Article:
A collection of Eastern European pieces from Macedonia, Serbia, Greece, Bulgaria, in special arrangments for clarinet and piano. Intermediate level.
"Papirosen" is best-known as the Yiddish song, but the melody was well-known as a lively dance, possibly of Bulgarian origin. It became famous after World War I, when Russian song-writer Herman Yablokoff wrote his poem, and put it to the music of the dance, slowing it down considerably. The song tells the story of a Jewish boy who sells cigarettes to survive on the streets. It depicts his tragic fate; having lost his parents, his younger sister dies on a bench and eventually he loses his own hope.
"Yovano, Yovanke" (Bulgarian: "Йовано, Йованке"; Macedonian: "Јовано, Јованке") is a traditional folk song of the Macedonia region. It is popular and frequently performed in Bulgaria, Bosnia and Herzegovina, Serbia, northern Greece and the Republic of Macedonia. It is about two young lovers separated by their disapproving parents. The song mentions the Vardar river which runs through present-day Greece and Republic of Macedonia.
Yovana is a female name (Slavic form of Joan or Joanna), and Jovanka is the diminutive form. The usages Yovano and Yovanke are in the vocative case used by the South Slavic languages.
"Makedonsko devojče" (Macedonian: "Македонско девојче") is a Macedonian song written and composed by Jonče Hristovski. The title directly translates as "Macedonian girl" or "Macedonian maiden." The song title was used by Macedonian singer Karolina Gočeva for her 2008 album "Makedonsko devojče," which explores Macedonian folk music. It's success led to a sequel: "Makedonsko Devojče 2."
"Ajde Jano" ("C'mon Jana") is a traditional Serbian folk song. In it the protagonist says that he and Jana, should dance, stop fighting, put their guns away and search for happiness. It is an enormously popular song, having been recorded at least 35 times since 1960.
"Hasapiko" (meaning “the butcher's [dance]”) is a type of Greek folk dance from Constantinople. It originated in the Middle Ages as a battle mime with swords performed by the Greek butchers' guild, which adopted it from the military of the Byzantine era. There are two versions of the dance, a slow one, generally in 4/4 and a faster one, as here, in 2/4.
"Cetvorno Horo" (or "Chetvorno horo"; Cyrillic: 'Четворно хоро') meaning "Quadruple dance," is a type of Bulgarian dance. In common with a number of dances from this region it is metrically complex, being in 7/16, with semiquavers grouped in a 3+2+2 pattern.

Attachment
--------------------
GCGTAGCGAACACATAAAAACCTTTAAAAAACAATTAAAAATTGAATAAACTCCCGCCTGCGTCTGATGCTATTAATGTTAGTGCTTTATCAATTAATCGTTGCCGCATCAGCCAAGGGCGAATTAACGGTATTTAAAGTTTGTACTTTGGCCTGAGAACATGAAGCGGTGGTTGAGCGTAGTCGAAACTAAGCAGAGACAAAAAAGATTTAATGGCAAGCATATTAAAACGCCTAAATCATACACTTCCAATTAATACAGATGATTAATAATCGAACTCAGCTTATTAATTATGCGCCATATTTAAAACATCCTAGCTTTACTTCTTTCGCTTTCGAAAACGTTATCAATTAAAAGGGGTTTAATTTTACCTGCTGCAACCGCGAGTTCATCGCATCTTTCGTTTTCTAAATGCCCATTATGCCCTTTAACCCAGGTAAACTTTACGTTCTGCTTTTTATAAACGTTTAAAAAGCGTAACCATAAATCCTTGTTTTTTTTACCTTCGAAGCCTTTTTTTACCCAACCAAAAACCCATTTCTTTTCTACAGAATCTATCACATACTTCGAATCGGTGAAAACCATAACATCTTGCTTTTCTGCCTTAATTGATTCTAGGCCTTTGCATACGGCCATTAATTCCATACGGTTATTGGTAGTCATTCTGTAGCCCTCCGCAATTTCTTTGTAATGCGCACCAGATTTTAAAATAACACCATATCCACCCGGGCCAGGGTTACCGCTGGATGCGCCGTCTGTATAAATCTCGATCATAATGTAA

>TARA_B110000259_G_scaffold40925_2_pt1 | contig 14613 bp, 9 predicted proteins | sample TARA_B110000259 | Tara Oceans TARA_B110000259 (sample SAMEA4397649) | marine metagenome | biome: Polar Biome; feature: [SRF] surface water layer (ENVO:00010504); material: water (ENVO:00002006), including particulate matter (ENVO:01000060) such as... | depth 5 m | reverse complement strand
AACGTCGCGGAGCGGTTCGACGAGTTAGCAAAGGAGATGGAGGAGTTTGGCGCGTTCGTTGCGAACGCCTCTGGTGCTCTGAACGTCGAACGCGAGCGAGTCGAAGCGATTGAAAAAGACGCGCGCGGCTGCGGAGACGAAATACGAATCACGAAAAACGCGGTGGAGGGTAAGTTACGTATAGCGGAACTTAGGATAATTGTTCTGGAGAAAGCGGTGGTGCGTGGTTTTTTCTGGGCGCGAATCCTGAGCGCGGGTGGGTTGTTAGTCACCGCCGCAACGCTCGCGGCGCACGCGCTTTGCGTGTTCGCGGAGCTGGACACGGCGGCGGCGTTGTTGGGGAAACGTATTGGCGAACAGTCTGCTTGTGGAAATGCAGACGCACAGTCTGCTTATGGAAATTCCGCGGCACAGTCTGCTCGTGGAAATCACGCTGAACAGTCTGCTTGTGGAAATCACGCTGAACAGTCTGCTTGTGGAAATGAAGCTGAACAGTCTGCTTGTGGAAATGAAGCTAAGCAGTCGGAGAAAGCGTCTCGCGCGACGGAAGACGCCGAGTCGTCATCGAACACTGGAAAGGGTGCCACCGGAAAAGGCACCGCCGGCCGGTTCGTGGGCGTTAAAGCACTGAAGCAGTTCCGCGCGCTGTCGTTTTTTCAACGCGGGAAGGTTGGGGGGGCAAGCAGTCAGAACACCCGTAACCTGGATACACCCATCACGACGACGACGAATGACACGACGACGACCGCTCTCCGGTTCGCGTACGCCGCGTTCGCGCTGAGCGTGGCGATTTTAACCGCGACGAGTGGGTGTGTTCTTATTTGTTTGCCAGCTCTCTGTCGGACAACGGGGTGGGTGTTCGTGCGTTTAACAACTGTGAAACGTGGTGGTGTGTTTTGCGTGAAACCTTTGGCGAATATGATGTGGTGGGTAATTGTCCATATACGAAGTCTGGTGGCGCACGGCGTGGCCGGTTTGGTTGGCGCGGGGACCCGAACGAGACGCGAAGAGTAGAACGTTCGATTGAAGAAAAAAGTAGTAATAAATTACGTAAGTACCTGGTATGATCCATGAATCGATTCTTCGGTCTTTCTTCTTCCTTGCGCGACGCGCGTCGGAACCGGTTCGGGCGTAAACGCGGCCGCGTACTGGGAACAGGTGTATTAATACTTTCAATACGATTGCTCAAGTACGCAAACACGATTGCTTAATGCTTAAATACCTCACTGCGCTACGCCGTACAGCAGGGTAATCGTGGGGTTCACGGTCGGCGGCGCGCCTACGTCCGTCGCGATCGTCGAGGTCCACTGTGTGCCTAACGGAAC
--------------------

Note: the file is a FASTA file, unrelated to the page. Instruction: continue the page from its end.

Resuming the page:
"Hora Fetelor" is a women's line dance originating from the Calafat region of Oltenia, Romania. Typically the dance is in 4/4, making this version, in 6/8, unusual. The style of dance is usually lyrical, smooth and graceful.
"Sasino Kolo" is a type of dance originating from Belgrade, Serbia. It was popularised in the U.S. by Bora Gajicki, a Serbian musician and dance teacher. He learned it whilst living in Belgrade in the 1960s. After emigrating to the U.S. in 1967, he built a career as a teacher of his native dance forms and as an accordionist.
"Majko Majko" (literally "Mother, Mother") is traditional song and dance originating from the Balkans. It is in 7/8, with the quavers grouped into the pattern 3+2+2. One of the most popular recordings of the song is by Serbian-Croatian singer, Neda Ukraden on her 1987 album "Došlo Doba Da Se Rastajemo."
"Maria Pentagiotissa" is a folk song originating from Greece. The song was inspired by the apocryphal life of Maria Pentagiotissa, who was believed to have been born in a Greek village in 1821. She grew up to be a great beauty, winning many admirers amongst the local men. Her torrid love affair with one of these met, however, with the villagers' opprobrium. Her brother tried to persuade her to end the affair, but instead her lover killed him in a fight. Both accused murder, her lover was found guilty and locked up for many years, but she persuaded the jurors to let her go. As well as the song, the story also inspired the 1967 film “The Daughter of Pentagiotissa,” written by Nestor Matsas and directed by Antonis Tempos.